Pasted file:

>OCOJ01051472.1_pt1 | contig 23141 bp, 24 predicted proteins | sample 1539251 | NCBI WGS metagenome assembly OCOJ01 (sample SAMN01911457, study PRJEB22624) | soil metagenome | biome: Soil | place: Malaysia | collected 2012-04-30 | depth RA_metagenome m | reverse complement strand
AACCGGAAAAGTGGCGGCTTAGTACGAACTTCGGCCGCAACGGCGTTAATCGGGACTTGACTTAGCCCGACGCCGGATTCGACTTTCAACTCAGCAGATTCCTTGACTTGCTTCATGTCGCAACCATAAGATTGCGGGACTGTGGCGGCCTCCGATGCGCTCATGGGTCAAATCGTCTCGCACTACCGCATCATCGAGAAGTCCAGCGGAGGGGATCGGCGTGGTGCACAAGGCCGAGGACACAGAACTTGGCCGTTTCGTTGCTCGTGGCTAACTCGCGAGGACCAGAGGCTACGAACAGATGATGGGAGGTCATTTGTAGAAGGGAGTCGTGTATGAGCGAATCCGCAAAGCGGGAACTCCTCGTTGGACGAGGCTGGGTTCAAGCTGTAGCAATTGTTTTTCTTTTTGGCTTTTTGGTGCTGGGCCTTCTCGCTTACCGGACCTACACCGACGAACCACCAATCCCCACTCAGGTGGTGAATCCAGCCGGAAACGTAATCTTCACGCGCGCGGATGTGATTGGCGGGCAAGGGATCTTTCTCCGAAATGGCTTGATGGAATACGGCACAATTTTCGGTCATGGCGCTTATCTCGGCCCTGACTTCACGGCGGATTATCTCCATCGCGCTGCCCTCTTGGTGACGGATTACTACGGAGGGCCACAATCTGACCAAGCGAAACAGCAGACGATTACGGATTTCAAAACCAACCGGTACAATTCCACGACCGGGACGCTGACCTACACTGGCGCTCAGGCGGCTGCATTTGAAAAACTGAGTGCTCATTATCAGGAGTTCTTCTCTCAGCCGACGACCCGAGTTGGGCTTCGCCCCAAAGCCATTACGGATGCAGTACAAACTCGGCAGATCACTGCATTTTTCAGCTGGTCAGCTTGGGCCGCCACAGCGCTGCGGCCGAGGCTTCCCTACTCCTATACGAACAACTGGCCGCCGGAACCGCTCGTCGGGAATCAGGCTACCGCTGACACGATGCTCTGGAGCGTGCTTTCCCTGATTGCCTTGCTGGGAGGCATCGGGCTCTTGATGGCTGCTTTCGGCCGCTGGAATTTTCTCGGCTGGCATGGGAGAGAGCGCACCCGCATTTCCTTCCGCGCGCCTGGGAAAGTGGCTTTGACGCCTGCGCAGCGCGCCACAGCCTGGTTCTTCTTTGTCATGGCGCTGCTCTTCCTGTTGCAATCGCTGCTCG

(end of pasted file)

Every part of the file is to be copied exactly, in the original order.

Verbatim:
>OCOJ01051472.1_pt1 | contig 23141 bp, 24 predicted proteins | sample 1539251 | NCBI WGS metagenome assembly OCOJ01 (sample SAMN01911457, study PRJEB22624) | soil metagenome | biome: Soil | place: Malaysia | collected 2012-04-30 | depth RA_metagenome m | reverse complement strand
AACCGGAAAAGTGGCGGCTTAGTACGAACTTCGGCCGCAACGGCGTTAATCGGGACTTGACTTAGCCCGACGCCGGATTCGACTTTCAACTCAGCAGATTCCTTGACTTGCTTCATGTCGCAACCATAAGATTGCGGGACTGTGGCGGCCTCCGATGCGCTCATGGGTCAAATCGTCTCGCACTACCGCATCATCGAGAAGTCCAGCGGAGGGGATCGGCGTGGTGCACAAGGCCGAGGACACAGAACTTGGCCGTTTCGTTGCTCGTGGCTAACTCGCGAGGACCAGAGGCTACGAACAGATGATGGGAGGTCATTTGTAGAAGGGAGTCGTGTATGAGCGAATCCGCAAAGCGGGAACTCCTCGTTGGACGAGGCTGGGTTCAAGCTGTAGCAATTGTTTTTCTTTTTGGCTTTTTGGTGCTGGGCCTTCTCGCTTACCGGACCTACACCGACGAACCACCAATCCCCACTCAGGTGGTGAATCCAGCCGGAAACGTAATCTTCACGCGCGCGGATGTGATTGGCGGGCAAGGGATCTTTCTCCGAAATGGCTTGATGGAATACGGCACAATTTTCGGTCATGGCGCTTATCTCGGCCCTGACTTCACGGCGGATTATCTCCATCGCGCTGCCCTCTTGGTGACGGATTACTACGGAGGGCCACAATCTGACCAAGCGAAACAGCAGACGATTACGGATTTCAAAACCAACCGGTACAATTCCACGACCGGGACGCTGACCTACACTGGCGCTCAGGCGGCTGCATTTGAAAAACTGAGTGCTCATTATCAGGAGTTCTTCTCTCAGCCGACGACCCGAGTTGGGCTTCGCCCCAAAGCCATTACGGATGCAGTACAAACTCGGCAGATCACTGCATTTTTCAGCTGGTCAGCTTGGGCCGCCACAGCGCTGCGGCCGAGGCTTCCCTACTCCTATACGAACAACTGGCCGCCGGAACCGCTCGTCGGGAATCAGGCTACCGCTGACACGATGCTCTGGAGCGTGCTTTCCCTGATTGCCTTGCTGGGAGGCATCGGGCTCTTGATGGCTGCTTTCGGCCGCTGGAATTTTCTCGGCTGGCATGGGAGAGAGCGCACCCGCATTTCCTTCCGCGCGCCTGGGAAAGTGGCTTTGACGCCTGCGCAGCGCGCCACAGCCTGGTTCTTCTTTGTCATGGCGCTGCTCTTCCTGTTGCAATCGCTGCTCG